The traditional advice to those moving bees to the heather is – go early, early in the morning, early in August and come home late, late in the evening, late in September.
Pure heather honey is rarely produced in Ireland as bees work other plants that flower nearby at the same time, notably Knapweed and Scabious. Both are valuable nectar plants and often the honey from these makes up a large percentage of the so-called heather honey crop
Bell Heather (Erica cinerea)
Bell Heather is a valuable nectar producing plant providing a honey that flows and is easy to extract. The honey has a port wine colour and a heather-like flavour.
Bell Heather flowers during July but may continue into August and overlap with ling. Its flowers are a rich deep purple colour and very attractive. When people talk of the heather clad hills and bogs they are referring to bell heather flowers as Ling has inconspicuous flowers only noticed close up. Bell Heather grows in almost the same environment as Ling.
Beekeepers in North-eastern Ireland move their bees to the Mourne Mountains in July to harvest a rewarding crop from the bell heather. The Mournes are outstanding for this honey crop; seemingly the soil is ideal.
When people plant heather in their gardens they are planting varieties bred or selected from heather species; they are very attractive to bees and provide valuable nectar and pollen, especially the spring or late autumn flowering varieties. While most of the garden heaths require an acid soil some will grow in alkaline conditions and nurseries and garden centres will advise on these plants.
Oil Seed Rape (Brassica napus)
Oilseed Rape, introduced into Ireland as a ‘break’ crop to facilitate crop rotation on tillage farms, soon became a valuable cash crop resulting in more being grown.
Oilseed rape is a very good nectar producer, and with its abundant flowers opening continuously over several weeks a surplus of honey is stored rapidly. As rape honey granulates very quickly it must be extracted immediately after removal from the hive.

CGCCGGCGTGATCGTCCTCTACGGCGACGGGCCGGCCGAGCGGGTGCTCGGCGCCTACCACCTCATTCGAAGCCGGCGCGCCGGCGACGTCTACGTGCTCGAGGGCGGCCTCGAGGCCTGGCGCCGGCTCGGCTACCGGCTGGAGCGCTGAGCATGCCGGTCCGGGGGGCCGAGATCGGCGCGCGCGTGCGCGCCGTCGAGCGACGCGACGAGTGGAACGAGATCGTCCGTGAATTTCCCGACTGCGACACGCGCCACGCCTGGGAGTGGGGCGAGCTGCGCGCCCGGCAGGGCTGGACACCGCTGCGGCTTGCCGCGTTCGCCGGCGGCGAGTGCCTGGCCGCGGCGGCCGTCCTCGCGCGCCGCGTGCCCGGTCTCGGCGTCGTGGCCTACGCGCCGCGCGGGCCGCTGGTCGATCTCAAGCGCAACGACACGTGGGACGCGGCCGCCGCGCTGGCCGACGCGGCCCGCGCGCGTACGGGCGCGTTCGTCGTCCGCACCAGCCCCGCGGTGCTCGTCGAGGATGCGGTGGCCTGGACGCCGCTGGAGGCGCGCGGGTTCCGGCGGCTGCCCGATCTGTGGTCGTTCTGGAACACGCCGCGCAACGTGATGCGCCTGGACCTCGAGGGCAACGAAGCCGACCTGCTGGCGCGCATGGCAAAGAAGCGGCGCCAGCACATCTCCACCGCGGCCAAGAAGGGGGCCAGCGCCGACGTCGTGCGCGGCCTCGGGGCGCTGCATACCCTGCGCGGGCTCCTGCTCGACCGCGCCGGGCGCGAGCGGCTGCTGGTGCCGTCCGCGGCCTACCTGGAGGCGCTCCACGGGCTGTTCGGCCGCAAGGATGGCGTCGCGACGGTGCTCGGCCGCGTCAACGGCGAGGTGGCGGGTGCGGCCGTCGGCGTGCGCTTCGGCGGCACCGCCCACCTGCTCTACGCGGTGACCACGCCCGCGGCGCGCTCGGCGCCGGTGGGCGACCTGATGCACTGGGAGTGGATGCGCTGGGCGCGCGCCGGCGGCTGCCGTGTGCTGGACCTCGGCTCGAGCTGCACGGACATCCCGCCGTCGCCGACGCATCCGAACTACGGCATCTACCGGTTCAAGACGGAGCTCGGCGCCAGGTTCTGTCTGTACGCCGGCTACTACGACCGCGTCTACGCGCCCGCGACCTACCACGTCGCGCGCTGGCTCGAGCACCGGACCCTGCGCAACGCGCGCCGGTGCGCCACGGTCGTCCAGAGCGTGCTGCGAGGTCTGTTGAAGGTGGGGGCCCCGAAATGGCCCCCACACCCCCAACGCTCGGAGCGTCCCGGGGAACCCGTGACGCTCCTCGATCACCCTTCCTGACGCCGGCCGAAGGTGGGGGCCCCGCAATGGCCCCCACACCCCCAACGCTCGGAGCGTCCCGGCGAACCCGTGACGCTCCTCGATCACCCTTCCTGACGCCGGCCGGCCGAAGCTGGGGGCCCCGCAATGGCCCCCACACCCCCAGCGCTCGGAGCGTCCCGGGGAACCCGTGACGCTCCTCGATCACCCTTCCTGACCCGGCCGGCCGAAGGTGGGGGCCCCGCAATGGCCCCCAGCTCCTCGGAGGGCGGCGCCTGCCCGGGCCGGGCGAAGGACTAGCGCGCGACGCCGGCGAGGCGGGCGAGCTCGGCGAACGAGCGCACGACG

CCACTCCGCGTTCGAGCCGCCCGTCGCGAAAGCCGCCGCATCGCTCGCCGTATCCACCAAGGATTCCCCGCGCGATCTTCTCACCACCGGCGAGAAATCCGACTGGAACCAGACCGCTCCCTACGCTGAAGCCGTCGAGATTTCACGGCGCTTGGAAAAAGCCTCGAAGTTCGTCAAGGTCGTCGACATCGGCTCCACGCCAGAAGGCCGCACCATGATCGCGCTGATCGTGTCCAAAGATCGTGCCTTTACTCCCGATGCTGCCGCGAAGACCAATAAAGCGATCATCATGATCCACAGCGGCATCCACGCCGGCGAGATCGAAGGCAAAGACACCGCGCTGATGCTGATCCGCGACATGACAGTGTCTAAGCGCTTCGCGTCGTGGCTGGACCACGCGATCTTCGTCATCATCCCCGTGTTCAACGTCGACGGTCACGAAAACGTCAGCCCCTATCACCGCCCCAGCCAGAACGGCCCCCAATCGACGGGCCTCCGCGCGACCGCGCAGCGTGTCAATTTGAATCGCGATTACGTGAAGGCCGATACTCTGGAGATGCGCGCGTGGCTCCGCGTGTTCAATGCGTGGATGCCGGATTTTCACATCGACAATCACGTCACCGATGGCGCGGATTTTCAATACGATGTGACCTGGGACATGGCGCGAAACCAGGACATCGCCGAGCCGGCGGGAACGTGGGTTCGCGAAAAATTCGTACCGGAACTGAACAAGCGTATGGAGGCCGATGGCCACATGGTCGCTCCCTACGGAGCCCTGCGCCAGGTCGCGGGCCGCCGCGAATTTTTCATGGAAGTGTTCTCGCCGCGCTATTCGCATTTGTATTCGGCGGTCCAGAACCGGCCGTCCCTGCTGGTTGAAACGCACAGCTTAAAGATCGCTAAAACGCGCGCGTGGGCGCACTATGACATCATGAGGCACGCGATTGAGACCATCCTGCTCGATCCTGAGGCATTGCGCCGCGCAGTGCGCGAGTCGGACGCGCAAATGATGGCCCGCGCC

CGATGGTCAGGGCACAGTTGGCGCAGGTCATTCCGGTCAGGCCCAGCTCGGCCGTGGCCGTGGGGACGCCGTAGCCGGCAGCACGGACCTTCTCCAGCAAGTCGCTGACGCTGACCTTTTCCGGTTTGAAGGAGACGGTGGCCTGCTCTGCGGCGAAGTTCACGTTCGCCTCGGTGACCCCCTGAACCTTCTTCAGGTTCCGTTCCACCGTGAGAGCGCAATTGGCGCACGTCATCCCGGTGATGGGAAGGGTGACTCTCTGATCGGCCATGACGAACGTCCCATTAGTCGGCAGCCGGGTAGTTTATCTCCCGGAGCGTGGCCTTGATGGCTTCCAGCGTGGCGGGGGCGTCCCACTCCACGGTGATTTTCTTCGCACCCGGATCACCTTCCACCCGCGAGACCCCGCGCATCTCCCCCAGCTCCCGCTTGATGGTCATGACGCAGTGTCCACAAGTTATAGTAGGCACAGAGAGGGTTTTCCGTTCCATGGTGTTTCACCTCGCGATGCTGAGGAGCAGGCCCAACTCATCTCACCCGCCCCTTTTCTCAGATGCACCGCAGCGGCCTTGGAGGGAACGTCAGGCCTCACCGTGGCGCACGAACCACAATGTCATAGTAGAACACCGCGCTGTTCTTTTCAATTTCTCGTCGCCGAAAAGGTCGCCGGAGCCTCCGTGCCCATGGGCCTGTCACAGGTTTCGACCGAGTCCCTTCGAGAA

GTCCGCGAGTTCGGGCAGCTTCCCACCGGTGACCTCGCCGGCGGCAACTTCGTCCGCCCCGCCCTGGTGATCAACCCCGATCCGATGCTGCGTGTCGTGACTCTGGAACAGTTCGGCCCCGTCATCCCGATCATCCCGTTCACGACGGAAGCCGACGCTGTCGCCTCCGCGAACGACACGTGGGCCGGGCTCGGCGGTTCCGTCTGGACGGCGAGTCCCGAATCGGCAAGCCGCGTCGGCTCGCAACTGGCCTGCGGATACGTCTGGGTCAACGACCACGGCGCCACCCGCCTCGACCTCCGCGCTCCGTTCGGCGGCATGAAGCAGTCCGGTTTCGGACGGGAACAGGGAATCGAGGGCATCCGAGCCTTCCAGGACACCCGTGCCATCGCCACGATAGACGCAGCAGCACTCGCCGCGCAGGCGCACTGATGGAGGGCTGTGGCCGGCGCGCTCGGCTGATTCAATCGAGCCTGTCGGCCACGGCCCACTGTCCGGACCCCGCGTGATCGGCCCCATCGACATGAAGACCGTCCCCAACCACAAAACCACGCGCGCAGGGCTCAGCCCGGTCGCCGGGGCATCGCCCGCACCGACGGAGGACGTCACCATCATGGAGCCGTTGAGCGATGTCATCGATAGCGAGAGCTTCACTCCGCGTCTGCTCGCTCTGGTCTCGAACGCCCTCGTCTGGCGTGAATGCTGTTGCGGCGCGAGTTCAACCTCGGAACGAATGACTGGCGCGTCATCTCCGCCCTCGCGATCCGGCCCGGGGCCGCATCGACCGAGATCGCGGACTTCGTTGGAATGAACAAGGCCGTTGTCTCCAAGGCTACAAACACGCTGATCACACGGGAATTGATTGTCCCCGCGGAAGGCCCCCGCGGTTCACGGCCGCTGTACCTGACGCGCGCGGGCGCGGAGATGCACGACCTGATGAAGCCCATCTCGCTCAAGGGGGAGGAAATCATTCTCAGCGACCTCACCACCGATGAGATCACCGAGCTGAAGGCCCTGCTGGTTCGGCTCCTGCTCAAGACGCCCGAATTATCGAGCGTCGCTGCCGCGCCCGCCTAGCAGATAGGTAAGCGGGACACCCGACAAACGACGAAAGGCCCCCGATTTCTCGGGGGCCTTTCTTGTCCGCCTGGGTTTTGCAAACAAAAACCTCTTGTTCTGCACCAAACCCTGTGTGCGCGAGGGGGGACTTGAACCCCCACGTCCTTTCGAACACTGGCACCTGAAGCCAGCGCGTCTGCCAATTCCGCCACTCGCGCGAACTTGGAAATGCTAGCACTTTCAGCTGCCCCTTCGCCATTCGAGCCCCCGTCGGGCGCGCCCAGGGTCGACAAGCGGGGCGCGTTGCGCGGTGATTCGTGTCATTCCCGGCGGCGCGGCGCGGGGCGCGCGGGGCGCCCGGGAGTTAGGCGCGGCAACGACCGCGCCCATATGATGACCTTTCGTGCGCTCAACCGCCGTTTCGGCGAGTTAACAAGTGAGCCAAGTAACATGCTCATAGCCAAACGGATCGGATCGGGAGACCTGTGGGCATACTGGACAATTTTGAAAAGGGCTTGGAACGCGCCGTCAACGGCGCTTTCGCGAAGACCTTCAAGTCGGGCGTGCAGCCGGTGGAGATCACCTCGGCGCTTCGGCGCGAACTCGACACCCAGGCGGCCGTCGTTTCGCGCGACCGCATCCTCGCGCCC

Some people consider oilseed rape honey as having a bland taste, but when blended with clover or similar mild honey the resulting flavour is attractive.
Fuchsia (F. magellanica) was introduced from its native South America and is now widespread in the hedges of western Ireland. The crimson and purple flowers are produced from early summer to the first frosts, and as they hang down their nectar is less diluted by rain.
Rosebay Willowherb (Epilobium angustifolium) is not well-known in Ireland yet. It is first to bloom after a forest fire, hence its American name – Fireweed. Its tall flower-spikes carry a long succession of small shocking-pink trumpets that produce copious nectar. It is increasing in numbers, and likely to become a locally important bee plant as Irish forests planted in the 1950s mature and are clear-felled. The honey is water-white and insipid, but useful for blending with rank-flavoured honeys such as from Ragwort (Senecio jacobaea)
Ragwort is widespread throughout Ireland on the lighter drier soils, and its pollen is found in most samples of Irish honey.
Dandelion (Taraxacum officinale) is a valuable source of both nectar and pollen in spring and early summer. Its exceptionally long flowering season and its ability to grow almost anywhere add to its value. The flowers open only in sunshine and this protects the nectar and pollen from damage by rain or frost. In favourable seasons a little surplus dandelion honey is stored and is easily identified by its very deep yellow wax capping.
Willow or Sally (Salix spp.)is found practically everywhere but especially in river valleys and where the soil is wet. There are
numerous species flowering from February to May. Pollen is produced freely and as it is rich in essential amino acids it is of great value to bee colonies for spring build-up. Most willows yield nectar also.
Since willows root freely from cuttings beekeepers should propagate the best strains (e.g. Pussy Foot or Goat Willow), planting them in waste ground.
Beekeepers in the midlands find Knapweed(Centaurea nigra, also called Blackheads or Hardheads) a very good nectar producer in early autumn overlapping the ling heather flow.
Sycamore (Acer pseudoplatanus) is a member of the maple family notable for the high sugar content of the sap. This rich sap results in high yields of nectar from the sycamore in May when weather is suitable but bees use most of it to feed their brood and surpluses are rare.
Horse Chestnut also flowers in May and is another valuable source of nectar and pollen; the pollen is a distinctive brick-red colour.
Ivy (Hedera helix) is excellent for topping up winter stores. It flowers from September to the first hard frost and is a copious producer of pollen and very concentrated nectar. It is one of the most reliable bee plants in Ireland and there is always at least a fortnight of suitable weather while the ivy is in flower.